The weeks of intense turmoil in Israel over its future provides an opportunity for the United States to reassess its own policy toward that country. Former U.S. ambassadors and mainstream American columnists are broaching what was previously unthinkable: ending aid to Israel. The heavily indebted United States (federal debt owned by the public has reached nearly 100 percent of U.S. GDP) provides almost $4 billion in annual military aid to a rich country that has long been able to afford to pay for its own defense. Ending that largesse is long overdue.
Both sides in the current maelstrom of protest over weakening the Israeli Supreme Court, the only remaining check on the country’s parliament, are arguing that they are promoting democracy. That is not really true. Only the ultranationalist/religious Right-controlled parliament is strengthening democracy by trying to weaken the court by mandating that it no longer can strike down parliament-passed laws by ruling them “unreasonable.” The secular/pluralist side of the debate, despite their rhetoric, is really fighting for more democracy by trying to keep the one republican feature of Israel’s parliamentary system: a strong Supreme Court.
As the U.S. founders realized, unconstrained democracy is to be feared. It is no surprise that the Biden administration and many American Jews and supporters of Israel—used to the American written constitution (Israel has none) providing republican checks and balances to constrain raw majority power, that is, pure democracy—are uncomfortable with the Israeli ultranationalist/religious Right’s attempt to weaken the court and institute what could become a tyranny of the majority. Unlike Israel, the United States has many built-in safeguards to check majority power: a bicameral legislature, an independent executive with a veto over legislation, federalism that allows state governments to govern on many issues, a Bill of Rights that majorities at the federal and state level are not supposed to trample on, and a Supreme Court that is supposed to uphold those rights. Israel, however, has only a Supreme Court to sometimes temper parliamentary excesses and stick up for at least some rights.
The secular pluralist republicans in Israel fear that, with a weakened court, the rights of certain groups not favored by the ultranationalist/religious faction will be crushed by the unchecked parliamentary majority. Among the groups likely to be harmed are Israeli Arabs (about 20 percent of the population) and Palestinians in the West Bank. Although Israel is a democracy of sorts, it is not for those groups, who are treated as second-class citizens. The Israeli parliament, constrained less by a weakened court, would likely further erode the rights of Israeli Arabs, allow more Israeli settlers to take more of Palestinian land, or even attempt to annex the West Bank.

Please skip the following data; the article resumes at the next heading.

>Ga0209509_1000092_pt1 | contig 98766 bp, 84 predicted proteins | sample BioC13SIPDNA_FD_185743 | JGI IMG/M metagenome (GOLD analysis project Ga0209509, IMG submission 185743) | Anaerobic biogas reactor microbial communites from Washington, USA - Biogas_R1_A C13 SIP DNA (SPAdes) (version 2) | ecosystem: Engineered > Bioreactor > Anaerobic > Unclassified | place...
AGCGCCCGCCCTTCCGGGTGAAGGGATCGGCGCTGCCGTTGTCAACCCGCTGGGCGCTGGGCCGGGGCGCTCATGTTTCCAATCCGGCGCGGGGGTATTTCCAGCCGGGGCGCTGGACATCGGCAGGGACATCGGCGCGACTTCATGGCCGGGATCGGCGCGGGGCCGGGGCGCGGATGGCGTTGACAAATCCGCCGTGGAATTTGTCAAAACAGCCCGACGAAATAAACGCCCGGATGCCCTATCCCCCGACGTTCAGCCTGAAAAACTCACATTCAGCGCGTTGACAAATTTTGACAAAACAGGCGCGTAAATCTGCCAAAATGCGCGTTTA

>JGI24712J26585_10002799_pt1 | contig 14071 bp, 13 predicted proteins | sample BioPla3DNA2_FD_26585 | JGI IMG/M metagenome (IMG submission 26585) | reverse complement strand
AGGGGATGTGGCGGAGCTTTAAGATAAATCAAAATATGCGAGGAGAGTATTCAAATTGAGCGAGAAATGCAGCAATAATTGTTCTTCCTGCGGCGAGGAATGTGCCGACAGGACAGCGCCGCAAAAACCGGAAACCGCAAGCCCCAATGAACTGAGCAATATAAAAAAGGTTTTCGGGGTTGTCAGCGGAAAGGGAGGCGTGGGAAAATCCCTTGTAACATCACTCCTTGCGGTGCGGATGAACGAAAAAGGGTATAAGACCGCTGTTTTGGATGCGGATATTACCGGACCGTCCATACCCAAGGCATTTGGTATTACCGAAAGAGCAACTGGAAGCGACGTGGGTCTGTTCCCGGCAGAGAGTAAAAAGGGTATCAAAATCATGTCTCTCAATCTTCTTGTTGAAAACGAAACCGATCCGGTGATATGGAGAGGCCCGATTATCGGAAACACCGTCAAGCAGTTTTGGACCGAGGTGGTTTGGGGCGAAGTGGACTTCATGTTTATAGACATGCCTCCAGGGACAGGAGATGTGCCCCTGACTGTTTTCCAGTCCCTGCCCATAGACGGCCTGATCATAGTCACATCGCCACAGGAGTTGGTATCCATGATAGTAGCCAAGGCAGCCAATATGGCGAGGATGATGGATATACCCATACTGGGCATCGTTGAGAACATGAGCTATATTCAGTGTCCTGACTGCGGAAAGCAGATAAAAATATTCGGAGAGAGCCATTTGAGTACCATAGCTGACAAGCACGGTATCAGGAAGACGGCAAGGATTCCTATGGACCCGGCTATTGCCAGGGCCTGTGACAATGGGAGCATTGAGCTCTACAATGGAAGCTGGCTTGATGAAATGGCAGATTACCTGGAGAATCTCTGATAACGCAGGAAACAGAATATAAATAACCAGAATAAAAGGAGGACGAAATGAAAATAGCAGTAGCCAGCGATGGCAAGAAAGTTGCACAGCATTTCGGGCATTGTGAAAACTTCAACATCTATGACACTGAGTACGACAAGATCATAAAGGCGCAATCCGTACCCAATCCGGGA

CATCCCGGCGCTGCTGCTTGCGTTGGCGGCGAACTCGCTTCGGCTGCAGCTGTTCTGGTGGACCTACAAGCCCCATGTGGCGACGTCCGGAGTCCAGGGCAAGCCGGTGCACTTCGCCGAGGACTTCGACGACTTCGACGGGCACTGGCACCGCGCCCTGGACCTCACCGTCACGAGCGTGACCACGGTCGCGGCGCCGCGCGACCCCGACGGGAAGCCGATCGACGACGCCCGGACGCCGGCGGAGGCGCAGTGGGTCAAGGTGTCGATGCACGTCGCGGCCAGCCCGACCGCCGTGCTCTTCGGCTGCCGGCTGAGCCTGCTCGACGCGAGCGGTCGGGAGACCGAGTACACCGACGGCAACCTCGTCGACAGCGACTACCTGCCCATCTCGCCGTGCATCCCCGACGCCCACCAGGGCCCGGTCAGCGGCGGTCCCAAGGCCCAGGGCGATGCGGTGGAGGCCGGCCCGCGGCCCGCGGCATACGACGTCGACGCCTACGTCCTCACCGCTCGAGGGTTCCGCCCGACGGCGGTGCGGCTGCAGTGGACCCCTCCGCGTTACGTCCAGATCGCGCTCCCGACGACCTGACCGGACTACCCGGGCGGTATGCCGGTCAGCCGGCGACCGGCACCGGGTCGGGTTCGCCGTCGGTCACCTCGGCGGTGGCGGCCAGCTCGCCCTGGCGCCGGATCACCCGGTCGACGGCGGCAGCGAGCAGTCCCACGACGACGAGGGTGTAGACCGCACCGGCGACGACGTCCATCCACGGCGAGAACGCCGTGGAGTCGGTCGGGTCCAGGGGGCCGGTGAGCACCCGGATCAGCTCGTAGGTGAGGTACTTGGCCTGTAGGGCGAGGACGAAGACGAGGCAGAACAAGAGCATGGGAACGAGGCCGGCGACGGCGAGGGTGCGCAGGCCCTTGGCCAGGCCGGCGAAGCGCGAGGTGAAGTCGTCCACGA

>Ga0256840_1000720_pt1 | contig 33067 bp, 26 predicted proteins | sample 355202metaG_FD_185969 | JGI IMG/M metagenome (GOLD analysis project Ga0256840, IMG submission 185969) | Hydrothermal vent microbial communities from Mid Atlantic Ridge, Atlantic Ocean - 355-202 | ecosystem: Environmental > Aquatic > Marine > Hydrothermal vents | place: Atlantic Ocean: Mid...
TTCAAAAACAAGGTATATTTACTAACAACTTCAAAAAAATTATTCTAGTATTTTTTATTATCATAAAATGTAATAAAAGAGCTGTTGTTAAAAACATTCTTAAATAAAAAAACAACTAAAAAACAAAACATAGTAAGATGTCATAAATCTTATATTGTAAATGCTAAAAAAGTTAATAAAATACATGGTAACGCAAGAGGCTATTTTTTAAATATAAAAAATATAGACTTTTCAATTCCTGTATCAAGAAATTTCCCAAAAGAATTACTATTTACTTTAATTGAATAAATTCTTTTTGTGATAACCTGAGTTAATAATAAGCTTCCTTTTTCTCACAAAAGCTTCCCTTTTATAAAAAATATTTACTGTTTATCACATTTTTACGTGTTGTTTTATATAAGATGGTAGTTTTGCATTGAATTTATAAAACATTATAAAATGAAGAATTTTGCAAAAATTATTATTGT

Most of these Israeli policies, which many Americans are uncomfortable with, are ongoing. But they could be accelerated with the demise of a court that occasionally stops or attenuates especially egregious Israeli government policies toward these disadvantaged groups. One would think that $4 billion in annual military aid give the United States leverage to moderate Israeli behavior toward both groups of Arabs. It hasn’t. In fact, continued U.S. aid—even when Israel has essentially locked up Palestinians in the West Bank and Gaza for years and controlled their movement and trade, while it has stalled the creation of a promised Palestinian state and allowed Israeli settlers to grab ever more Palestinian land in the West Bank—implicitly condones Israel’s bad behavior and even funds military forces that can be used to sustain this human rights travesty.
Washington should end the almost $4 billion a year in military aid not just for all these reasons, but also because Israel has grown rich and can fund its own armed forces. The country now ranks 24th in the world in income per capita, right up there with other rich developed countries in Europe, East Asia, and the Persian Gulf. The country no longer needs the aid—it even should be embarrassing to the wealthy Israelis—and implies U.S. agreement with objectionable policies toward Palestinians and Israeli Arabs.
Ivan Eland is a senior fellow with the Independent Institute and author of War and the Rogue Presidency.